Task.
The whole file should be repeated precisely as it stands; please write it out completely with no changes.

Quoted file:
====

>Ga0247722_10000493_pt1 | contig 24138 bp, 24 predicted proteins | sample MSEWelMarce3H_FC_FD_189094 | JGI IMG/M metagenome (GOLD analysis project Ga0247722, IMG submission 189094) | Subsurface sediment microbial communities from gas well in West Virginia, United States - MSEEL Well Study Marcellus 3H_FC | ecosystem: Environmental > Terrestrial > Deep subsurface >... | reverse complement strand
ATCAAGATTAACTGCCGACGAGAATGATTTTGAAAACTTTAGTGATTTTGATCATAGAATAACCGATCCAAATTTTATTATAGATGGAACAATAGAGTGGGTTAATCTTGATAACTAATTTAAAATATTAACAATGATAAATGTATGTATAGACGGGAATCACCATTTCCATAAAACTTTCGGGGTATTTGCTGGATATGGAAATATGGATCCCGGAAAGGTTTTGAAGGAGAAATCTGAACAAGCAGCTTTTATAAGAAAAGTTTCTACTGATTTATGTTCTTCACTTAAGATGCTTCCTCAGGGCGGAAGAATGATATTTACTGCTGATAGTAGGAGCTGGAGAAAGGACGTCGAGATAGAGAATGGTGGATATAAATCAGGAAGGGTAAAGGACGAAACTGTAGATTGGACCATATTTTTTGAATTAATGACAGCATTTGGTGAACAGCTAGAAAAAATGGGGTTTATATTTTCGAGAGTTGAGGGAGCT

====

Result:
>Ga0247722_10000493_pt1 | contig 24138 bp, 24 predicted proteins | sample MSEWelMarce3H_FC_FD_189094 | JGI IMG/M metagenome (GOLD analysis project Ga0247722, IMG submission 189094) | Subsurface sediment microbial communities from gas well in West Virginia, United States - MSEEL Well Study Marcellus 3H_FC | ecosystem: Environmental > Terrestrial > Deep subsurface >... | reverse complement strand
ATCAAGATTAACTGCCGACGAGAATGATTTTGAAAACTTTAGTGATTTTGATCATAGAATAACCGATCCAAATTTTATTATAGATGGAACAATAGAGTGGGTTAATCTTGATAACTAATTTAAAATATTAACAATGATAAATGTATGTATAGACGGGAATCACCATTTCCATAAAACTTTCGGGGTATTTGCTGGATATGGAAATATGGATCCCGGAAAGGTTTTGAAGGAGAAATCTGAACAAGCAGCTTTTATAAGAAAAGTTTCTACTGATTTATGTTCTTCACTTAAGATGCTTCCTCAGGGCGGAAGAATGATATTTACTGCTGATAGTAGGAGCTGGAGAAAGGACGTCGAGATAGAGAATGGTGGATATAAATCAGGAAGGGTAAAGGACGAAACTGTAGATTGGACCATATTTTTTGAATTAATGACAGCATTTGGTGAACAGCTAGAAAAAATGGGGTTTATATTTTCGAGAGTTGAGGGAGCT